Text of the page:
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CHAPTER I

THE SOURCES AND THEIR HISTORY

$1. Sources and Documents
$2. The Extent and Nature of the Documents
83. The Literary Principles of Luke and of Matthew
84. Document compared with Document
$5. Results of Comparison of Document with Document
$6. Gospel compared with Document
$7. Results of Comparison of Gospel with Document

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CHAPTER I

THE SOURCES AND THEIR HISTORY

$1. SOURCES AND DOCUMENTS The sources for the proposed study of the teaching of Jesus about the future are the gospels of Matthew, Mark, and Luke. These sources seem to bear literary relations to one another. Many attempts have been made to solve the problem presented in these apparent relations. If these sources stand to one another in literary dependence of any degree, a study of their content cannot be made with entire disregard of the implications of such a dependence. Conclusions may not be drawn on the basis of three independent witnesses to the teaching of Jesus, if, as matter of fact, any one of them is depend- * ent upon any other for certain portions of his material. Therefore, it is imperative, as preliminary to any study, that there be a definition of attitude toward the Synoptic Problem.

It is believed that this problem has been solved, in its main features, by Professor Ernest DeWitt Burton in his monograph, Some Principles of Literary Criticism and Their Application to the Synoptic Problem. The results reached are stated in these terms:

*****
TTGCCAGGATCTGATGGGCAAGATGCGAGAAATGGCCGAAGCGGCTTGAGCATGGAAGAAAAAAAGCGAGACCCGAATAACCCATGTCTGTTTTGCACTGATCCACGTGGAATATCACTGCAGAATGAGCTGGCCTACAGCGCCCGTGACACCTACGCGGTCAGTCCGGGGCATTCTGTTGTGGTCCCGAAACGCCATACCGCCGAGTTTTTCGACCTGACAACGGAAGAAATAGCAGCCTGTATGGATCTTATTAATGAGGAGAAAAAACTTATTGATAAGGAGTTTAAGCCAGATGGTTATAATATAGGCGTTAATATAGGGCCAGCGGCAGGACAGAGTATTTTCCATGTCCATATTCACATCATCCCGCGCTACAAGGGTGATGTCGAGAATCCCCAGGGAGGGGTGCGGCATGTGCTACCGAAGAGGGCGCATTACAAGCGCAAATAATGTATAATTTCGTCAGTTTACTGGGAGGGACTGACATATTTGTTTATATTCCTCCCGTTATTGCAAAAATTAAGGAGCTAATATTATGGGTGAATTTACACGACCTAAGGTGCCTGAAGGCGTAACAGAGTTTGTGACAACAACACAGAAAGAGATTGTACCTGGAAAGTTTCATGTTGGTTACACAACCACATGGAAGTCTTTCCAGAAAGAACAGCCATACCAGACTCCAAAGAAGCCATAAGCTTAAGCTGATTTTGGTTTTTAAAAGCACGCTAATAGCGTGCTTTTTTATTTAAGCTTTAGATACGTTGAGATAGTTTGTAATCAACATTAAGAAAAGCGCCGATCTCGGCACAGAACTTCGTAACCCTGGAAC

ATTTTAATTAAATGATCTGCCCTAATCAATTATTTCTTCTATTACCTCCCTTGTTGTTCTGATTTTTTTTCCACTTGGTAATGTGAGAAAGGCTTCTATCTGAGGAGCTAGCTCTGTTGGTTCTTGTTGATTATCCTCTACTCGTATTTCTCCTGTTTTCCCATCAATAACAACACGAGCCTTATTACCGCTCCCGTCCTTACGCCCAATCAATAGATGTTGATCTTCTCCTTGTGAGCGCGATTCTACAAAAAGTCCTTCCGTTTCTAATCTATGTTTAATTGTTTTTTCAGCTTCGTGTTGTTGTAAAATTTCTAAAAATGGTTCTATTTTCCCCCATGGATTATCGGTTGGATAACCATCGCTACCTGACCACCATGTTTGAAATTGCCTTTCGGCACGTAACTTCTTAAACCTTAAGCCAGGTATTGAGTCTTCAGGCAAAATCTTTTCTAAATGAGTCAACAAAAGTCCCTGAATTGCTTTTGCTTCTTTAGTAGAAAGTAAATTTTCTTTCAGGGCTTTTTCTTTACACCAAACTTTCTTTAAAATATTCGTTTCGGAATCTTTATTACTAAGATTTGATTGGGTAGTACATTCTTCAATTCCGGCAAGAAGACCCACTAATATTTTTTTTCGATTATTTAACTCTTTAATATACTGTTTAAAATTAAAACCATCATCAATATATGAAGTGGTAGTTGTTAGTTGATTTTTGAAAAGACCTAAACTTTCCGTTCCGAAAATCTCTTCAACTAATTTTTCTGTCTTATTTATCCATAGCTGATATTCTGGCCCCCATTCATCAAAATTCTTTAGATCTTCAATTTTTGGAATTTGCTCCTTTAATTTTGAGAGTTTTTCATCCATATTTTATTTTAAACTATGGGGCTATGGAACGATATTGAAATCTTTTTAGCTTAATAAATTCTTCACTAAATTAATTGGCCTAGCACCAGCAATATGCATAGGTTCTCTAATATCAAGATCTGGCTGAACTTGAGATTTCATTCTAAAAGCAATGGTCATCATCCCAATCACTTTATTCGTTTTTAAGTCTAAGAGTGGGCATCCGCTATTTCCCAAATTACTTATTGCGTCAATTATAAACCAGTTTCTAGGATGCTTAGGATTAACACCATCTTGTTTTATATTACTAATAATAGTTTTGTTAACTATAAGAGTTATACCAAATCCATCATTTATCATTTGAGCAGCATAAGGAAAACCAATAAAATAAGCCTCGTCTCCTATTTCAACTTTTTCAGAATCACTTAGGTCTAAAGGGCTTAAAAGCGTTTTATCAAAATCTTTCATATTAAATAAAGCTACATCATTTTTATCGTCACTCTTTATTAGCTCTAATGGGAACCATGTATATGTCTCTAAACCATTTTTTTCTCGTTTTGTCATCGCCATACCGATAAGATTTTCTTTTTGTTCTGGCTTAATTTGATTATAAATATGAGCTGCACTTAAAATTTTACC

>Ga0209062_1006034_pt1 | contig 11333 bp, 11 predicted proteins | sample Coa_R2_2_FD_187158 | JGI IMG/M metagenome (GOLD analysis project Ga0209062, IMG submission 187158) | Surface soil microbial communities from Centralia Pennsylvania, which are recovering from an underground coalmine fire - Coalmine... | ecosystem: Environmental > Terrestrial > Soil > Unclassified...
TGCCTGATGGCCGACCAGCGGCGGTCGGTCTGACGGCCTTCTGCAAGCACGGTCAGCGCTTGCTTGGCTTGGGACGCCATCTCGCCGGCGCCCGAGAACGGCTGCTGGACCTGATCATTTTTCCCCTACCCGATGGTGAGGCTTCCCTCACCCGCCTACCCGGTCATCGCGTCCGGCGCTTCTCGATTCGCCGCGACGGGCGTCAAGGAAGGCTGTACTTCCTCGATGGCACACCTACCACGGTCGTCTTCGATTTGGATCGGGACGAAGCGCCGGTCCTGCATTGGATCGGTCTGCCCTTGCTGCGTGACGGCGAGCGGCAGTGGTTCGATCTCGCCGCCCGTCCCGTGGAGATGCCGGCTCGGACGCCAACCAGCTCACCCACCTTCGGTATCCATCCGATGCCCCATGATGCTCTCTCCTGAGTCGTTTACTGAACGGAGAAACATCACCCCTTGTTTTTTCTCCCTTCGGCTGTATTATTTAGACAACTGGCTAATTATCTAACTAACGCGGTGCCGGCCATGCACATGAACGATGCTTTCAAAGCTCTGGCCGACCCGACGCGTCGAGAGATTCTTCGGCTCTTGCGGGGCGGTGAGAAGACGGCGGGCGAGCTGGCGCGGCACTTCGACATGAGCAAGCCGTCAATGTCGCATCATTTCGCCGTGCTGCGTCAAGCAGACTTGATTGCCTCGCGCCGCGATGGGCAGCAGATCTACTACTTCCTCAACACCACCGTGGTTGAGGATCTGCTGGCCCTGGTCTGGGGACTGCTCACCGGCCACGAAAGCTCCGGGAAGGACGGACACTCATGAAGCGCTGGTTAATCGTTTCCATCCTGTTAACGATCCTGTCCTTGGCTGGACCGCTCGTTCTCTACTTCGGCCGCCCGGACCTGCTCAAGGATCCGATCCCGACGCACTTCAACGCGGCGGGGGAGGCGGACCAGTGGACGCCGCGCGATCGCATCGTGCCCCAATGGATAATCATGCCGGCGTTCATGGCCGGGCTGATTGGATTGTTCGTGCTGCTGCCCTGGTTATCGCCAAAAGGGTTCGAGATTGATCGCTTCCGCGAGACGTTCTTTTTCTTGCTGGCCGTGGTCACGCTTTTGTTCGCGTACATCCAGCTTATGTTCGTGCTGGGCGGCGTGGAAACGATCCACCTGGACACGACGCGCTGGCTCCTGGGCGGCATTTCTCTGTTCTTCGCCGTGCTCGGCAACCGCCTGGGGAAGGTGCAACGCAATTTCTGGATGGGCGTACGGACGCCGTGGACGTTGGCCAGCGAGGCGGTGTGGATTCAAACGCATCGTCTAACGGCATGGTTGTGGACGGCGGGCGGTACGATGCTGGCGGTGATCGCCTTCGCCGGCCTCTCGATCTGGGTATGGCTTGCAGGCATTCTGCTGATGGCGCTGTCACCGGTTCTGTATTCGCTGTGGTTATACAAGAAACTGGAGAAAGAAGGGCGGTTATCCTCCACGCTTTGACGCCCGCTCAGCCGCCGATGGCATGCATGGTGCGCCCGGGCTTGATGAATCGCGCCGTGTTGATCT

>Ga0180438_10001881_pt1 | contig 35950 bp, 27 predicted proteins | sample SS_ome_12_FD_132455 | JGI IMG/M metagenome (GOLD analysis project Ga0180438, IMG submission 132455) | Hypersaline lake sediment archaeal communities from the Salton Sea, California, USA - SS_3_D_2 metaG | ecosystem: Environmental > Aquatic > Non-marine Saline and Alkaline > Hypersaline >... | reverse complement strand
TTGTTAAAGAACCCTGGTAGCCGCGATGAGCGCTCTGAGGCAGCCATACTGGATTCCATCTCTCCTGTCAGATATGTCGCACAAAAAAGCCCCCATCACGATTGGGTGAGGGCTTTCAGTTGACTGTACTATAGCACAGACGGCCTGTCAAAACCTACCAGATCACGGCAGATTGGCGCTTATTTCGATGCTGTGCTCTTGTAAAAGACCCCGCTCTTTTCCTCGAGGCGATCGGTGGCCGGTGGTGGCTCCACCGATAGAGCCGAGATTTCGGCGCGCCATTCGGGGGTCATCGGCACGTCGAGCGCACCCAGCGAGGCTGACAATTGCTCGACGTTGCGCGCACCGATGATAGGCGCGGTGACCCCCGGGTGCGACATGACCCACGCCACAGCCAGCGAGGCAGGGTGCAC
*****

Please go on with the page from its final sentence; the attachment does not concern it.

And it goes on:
The conclusions to which our whole study has led may then be summarized as follows:

1. Our Mark, or a document in large part identical with it, was employed as a source of both our First and Third Gospels.

2. Matthew and Luke also possessed in common a document which contained substantially the material standing in Luke 3:7-15, 17, 18; 4:2b-13 (14, 15), 1630; 5:1-11; 6:20-49; 7:1–8:3; herein referred to as the Galilean document (G).

3. Matthew and Luke also had a document in whole or in part identical with Luke 9:51–18:14 and 19:1-28, which, however, they used in very different ways; herein referred to as the Perean document (P).

4. Matthew also had a document not employed by Luke, chiefly or wholly made up of discourse material. This is presumably the Logia of Matthew spoken of by Papias (M).

5. Additional minor sources there must also have been, the first and third evangelists having, in the main, different ones, as is illustrated in the case of the

· Chicago, The University of Chicago Press, 1904.

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